Estate Planning, Trusts, Probate

Estate Plan Signing While “Safer at Home”


Published in

The Santa Monica Star

Volume XIX Number 6

June 2020

Planning Ahead:

Estate Plan Signing While “Safer at Home”

By Lisa C. Alexander, Esq.

Lisa C. Alexander

is an attorney at

Jakle & Alexander, LLP

For further questions, regarding this topic, please contact Lisa at:


(310) 395-6555


Even before the coronavirus pandemic, California has not kept up with electronic execution of Wills and other Estate Planning documents. And while emergency orders in a handful of states now permit a notary to acknowledge a document without an in-person meeting with the signer, California is not one of them. Excuse the pun, but California Estate Planning attorneys live by the adage “where there’s a ‘Will’, there’s a way!”

In California, your Will must still be personally signed. You cannot sign a Will by DocuSign or other e-signature method. You cannot type out a Will on your computer, phone, or iPad without printing it out and signing it. And unless the Will is written in your own handwriting, it must also be signed by 2 witnesses. Some states require a Will to be notarized, but not in California – we still need 2 witnesses.

Although it is standard practice to have a Trust and many other Estate Planning documents notarized, there are only a few documents that require a notary to be effective. For example, there is no legal requirement that a Trust be notarized. Compare a Durable Power of Attorney using the statutory form (the form most commonly used and recognized) which must be notarized. Note that a Durable Power of Attorney other than the statutory form is valid with 2 signatures. An Advance Health Care Directive can be notarized but if a notary is not available, it is valid with 2 signatures instead. Other documents that require a notary are Deeds and Certifications of Trust.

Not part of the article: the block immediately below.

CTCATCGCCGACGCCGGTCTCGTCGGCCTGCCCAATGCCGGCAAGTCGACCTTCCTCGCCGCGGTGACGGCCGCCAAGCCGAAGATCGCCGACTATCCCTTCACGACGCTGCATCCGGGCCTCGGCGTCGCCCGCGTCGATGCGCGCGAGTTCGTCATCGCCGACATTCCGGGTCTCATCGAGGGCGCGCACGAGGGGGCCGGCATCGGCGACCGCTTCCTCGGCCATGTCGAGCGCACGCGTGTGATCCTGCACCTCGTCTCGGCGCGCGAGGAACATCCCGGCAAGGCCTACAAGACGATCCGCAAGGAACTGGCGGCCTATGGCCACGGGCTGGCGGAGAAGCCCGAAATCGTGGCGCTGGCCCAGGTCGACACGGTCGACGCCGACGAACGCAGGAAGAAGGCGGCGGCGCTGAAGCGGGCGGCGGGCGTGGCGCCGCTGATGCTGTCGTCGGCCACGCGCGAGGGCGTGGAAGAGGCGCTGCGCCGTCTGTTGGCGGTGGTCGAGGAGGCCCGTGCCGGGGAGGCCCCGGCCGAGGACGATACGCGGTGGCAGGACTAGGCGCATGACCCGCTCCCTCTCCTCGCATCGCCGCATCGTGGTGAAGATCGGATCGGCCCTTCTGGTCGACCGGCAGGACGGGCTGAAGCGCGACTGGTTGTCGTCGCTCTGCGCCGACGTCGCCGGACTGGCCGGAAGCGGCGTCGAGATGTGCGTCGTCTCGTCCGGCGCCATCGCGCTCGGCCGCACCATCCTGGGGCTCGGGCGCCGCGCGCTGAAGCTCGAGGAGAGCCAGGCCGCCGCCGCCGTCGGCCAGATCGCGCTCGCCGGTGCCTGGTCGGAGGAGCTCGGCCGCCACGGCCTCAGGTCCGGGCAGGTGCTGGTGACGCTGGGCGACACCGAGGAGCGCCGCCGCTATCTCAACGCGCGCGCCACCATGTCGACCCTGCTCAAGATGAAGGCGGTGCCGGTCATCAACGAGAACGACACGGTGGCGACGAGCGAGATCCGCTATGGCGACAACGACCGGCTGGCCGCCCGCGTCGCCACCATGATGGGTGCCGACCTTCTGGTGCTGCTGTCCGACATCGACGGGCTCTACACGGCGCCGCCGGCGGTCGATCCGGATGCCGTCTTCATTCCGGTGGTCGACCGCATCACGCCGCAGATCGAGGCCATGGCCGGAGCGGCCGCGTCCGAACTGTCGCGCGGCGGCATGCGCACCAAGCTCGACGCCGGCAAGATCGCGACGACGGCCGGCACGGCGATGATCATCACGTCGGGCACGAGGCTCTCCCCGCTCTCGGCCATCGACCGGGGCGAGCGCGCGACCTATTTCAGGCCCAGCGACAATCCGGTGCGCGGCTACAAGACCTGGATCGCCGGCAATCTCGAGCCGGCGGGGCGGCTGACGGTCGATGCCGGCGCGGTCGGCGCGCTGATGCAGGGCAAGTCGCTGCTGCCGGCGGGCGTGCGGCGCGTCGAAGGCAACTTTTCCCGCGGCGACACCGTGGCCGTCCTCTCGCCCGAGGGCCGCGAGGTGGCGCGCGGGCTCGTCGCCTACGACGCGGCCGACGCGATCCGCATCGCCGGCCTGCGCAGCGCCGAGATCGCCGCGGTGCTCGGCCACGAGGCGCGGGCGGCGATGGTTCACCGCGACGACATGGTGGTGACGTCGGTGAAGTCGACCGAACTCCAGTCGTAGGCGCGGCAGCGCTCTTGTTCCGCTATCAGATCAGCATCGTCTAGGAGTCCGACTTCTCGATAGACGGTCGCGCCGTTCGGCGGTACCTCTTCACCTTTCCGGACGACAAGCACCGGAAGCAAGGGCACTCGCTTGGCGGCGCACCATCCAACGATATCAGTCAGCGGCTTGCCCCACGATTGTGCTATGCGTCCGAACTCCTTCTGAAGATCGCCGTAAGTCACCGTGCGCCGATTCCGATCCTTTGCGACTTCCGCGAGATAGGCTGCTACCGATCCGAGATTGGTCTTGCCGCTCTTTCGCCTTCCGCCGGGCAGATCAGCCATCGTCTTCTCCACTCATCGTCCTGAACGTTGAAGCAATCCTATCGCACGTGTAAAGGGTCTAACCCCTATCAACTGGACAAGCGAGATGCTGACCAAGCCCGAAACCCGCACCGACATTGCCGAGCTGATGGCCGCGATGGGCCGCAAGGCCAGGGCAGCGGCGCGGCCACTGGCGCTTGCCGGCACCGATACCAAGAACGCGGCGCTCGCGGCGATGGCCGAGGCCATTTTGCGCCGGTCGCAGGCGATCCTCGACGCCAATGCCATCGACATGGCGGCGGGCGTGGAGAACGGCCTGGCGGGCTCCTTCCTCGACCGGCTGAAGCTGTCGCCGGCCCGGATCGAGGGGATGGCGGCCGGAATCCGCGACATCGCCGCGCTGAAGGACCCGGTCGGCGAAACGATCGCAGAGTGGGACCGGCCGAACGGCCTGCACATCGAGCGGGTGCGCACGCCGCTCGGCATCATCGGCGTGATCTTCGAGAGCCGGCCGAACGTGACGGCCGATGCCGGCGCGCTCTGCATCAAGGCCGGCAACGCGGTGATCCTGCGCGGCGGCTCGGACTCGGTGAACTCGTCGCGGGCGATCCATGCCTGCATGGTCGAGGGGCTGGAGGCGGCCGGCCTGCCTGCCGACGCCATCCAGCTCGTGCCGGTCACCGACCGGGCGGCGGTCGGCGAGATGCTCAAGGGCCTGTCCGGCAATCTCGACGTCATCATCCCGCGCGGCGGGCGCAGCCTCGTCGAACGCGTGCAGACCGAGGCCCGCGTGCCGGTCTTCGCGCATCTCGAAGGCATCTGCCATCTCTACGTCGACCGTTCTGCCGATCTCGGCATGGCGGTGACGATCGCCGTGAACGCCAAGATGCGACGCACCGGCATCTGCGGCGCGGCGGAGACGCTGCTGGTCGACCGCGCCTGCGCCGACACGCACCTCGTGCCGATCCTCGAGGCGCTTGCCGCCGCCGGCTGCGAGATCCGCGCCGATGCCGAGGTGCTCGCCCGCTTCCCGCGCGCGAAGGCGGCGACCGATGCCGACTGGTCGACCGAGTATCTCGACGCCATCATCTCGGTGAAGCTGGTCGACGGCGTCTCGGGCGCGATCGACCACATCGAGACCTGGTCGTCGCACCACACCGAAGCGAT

Finding a notary or even obtaining 2 witnesses can be a challenge under current circumstances. Estate Planning attorneys are finding “work arounds” to assist their clients with proper execution. Signings are happening with face masks and gloves at “Safe Distance” on the porch at the client’s home or at the street curb outside the attorney’s office. For clients in a nursing facility unable to receive visitors, with generous assistance of nursing home staff, attorneys are presiding over signings outside the window, communicating with the client inside by phone. Even under “Safer At Home” directives, attorneys are creatively overcoming obstacles to make sure their clients’ Estate Plan documents are properly executed, witnessed, and notarized, as applicable.